Two centuries after his birth, J.S. Mill's question is no less relevant. In spite of decades of political, social and economic reform - and unprecedently high living standards - the incidence of depression, anxiety disorders and suicide is statistically rising across the developed world. At best, it can be said that average emotional well-being is not measurably improving.

Unlike Mill, BLTC does not despair:

…tomorrow's biotechnology allows sentient life to be animated by gradients of bliss that's orders of magnitude richer than anything accessible today. Whether or not this scenario ever comes to pass, anyone who holds a classical, "hedonistic" utilitarian ethic is forced to accept that biological interventions offer the only technically effective long-term solution to life's miseries.

In case you think that you mis-read this…What is BLTC Research?

BLTC RESEARCH was founded in 1995 to promote paradise-engineering. We are dedicated to an ambitious global technology project. BLTC seek to abolish the biological substrates of suffering. Not just in humans, but in all sentient life.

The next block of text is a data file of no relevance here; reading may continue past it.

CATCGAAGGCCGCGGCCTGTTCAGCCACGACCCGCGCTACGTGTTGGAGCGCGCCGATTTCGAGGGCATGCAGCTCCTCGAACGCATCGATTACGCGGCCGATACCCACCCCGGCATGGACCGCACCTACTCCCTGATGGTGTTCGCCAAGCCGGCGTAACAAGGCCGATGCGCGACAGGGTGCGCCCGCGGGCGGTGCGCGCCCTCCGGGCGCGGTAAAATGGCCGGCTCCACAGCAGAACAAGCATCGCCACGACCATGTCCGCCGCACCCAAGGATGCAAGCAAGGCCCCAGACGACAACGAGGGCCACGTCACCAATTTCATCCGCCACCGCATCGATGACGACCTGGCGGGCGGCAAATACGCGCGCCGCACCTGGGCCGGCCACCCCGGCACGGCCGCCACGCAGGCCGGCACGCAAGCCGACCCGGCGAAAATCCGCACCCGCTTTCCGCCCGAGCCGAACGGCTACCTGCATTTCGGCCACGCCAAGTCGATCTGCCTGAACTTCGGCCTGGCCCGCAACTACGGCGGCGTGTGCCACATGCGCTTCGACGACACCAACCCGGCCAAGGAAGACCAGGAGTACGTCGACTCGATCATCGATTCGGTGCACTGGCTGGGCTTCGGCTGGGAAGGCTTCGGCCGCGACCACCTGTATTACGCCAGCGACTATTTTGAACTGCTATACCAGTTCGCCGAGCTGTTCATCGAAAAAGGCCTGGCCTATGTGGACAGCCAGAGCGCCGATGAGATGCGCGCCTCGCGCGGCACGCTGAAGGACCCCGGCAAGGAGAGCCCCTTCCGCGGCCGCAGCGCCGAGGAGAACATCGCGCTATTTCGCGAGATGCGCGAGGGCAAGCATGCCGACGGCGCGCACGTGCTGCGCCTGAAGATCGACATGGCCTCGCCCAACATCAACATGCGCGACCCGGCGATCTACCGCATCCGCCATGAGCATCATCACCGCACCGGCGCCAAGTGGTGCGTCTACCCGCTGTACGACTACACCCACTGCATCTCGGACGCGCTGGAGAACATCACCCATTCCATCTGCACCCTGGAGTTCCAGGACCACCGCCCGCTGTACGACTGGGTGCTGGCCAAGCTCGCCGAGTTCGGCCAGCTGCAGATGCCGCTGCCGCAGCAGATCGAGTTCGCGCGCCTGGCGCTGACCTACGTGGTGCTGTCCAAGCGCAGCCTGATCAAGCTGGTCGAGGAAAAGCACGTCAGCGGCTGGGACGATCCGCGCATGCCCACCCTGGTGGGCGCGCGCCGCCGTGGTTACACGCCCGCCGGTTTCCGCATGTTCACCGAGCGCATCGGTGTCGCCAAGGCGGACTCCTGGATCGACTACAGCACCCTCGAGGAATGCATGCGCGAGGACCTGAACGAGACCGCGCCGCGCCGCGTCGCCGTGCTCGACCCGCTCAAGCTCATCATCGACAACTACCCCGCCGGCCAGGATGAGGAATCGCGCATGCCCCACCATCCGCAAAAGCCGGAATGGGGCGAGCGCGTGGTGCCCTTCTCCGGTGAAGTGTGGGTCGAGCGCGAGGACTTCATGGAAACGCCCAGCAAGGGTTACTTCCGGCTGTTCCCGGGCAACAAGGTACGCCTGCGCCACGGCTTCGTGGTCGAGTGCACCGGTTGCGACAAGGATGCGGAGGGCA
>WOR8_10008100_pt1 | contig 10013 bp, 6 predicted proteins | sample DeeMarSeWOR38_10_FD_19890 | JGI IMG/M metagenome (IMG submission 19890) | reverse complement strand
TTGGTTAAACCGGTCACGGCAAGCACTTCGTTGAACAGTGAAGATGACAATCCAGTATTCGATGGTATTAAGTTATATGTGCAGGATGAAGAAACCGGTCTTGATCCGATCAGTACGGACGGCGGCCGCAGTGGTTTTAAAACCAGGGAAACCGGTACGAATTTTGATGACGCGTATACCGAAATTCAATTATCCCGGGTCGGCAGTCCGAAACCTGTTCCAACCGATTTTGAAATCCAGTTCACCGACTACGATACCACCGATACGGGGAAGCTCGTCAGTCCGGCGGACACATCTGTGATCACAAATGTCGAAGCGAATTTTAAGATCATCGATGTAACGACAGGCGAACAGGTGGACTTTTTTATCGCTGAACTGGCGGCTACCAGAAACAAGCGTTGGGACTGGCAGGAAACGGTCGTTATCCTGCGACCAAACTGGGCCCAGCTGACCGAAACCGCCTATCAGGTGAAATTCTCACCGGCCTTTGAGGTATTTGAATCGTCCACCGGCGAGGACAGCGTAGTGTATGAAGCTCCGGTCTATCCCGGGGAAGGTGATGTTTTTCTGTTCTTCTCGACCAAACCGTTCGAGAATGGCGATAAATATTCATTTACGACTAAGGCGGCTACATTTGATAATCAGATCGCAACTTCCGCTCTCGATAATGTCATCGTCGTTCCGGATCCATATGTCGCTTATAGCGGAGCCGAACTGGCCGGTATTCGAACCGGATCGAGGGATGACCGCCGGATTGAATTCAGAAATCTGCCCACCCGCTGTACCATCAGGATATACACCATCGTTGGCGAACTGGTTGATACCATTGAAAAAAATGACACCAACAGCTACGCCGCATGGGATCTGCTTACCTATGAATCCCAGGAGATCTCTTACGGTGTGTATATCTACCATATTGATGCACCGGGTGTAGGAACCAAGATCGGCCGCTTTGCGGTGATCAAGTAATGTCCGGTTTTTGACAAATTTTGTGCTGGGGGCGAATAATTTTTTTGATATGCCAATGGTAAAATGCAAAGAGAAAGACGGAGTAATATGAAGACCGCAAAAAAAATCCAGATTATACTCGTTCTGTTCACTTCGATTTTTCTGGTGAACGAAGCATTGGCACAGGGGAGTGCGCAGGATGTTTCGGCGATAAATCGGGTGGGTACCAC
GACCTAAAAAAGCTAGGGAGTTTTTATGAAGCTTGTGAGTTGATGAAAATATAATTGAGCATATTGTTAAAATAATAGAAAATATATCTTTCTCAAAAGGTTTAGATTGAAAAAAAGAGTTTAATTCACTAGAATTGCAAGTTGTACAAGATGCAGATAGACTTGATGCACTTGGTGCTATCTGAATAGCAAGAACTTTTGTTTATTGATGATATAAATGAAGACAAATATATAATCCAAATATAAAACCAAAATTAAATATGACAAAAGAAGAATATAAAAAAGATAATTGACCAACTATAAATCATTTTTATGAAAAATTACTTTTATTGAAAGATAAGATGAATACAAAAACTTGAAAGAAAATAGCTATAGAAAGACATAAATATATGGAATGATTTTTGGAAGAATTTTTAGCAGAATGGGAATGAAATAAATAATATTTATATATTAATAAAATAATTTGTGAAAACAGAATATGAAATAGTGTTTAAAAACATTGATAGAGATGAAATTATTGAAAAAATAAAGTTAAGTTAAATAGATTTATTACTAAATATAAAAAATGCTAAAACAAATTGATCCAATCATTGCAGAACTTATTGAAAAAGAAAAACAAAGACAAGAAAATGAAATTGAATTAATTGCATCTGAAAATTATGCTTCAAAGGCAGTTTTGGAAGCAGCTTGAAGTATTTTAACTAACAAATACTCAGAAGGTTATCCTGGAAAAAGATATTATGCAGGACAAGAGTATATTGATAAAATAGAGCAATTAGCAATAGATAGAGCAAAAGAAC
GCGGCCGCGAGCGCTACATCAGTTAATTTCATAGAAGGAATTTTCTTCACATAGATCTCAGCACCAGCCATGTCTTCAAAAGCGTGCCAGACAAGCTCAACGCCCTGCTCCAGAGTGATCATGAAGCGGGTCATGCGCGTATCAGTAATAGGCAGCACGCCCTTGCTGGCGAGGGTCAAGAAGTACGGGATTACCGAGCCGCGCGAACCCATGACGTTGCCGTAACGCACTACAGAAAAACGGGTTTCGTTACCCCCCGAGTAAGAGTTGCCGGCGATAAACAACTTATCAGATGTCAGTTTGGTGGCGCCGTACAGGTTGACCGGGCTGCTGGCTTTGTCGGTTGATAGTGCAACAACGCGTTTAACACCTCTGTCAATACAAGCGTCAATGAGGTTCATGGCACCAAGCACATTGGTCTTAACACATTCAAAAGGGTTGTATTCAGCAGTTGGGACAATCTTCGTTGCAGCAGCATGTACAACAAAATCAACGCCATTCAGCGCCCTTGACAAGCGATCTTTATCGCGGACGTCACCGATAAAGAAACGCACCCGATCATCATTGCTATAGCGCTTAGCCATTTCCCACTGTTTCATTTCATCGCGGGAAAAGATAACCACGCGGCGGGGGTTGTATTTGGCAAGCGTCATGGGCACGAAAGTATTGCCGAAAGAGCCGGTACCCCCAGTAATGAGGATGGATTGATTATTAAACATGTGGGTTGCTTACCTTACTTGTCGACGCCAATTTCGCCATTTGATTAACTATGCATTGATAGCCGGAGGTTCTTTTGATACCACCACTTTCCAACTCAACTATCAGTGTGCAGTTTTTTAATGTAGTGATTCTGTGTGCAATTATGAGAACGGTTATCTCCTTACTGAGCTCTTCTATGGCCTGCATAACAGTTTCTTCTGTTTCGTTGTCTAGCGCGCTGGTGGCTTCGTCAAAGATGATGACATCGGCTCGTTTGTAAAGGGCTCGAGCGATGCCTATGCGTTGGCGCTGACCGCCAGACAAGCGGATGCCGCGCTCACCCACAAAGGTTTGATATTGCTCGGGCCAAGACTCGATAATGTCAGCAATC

They aren’t kidding.  They want to alter DNA, “in all sentient life” – including human life:

In the new reproductive era ahead, biotechnology will make us smarter, happier and just possibly nicer. Post-Darwinian superminds can abolish "physical" and "mental" pain altogether.

I am reminded of Lewis’s Abolition of Man, when he notes the steady conquest of nature by some men in order to lord it over other men.  It will be Human nature that is then the last part of Nature to surrender to Man:

The battle will indeed be won.  But who, precisely, will have won it?

Well, it won’t be won by man – not human man.

*Special thanks to Prof. Jennifer Frey, and her lecture: What is the Purpose of Life? Classical and Contemporary Answers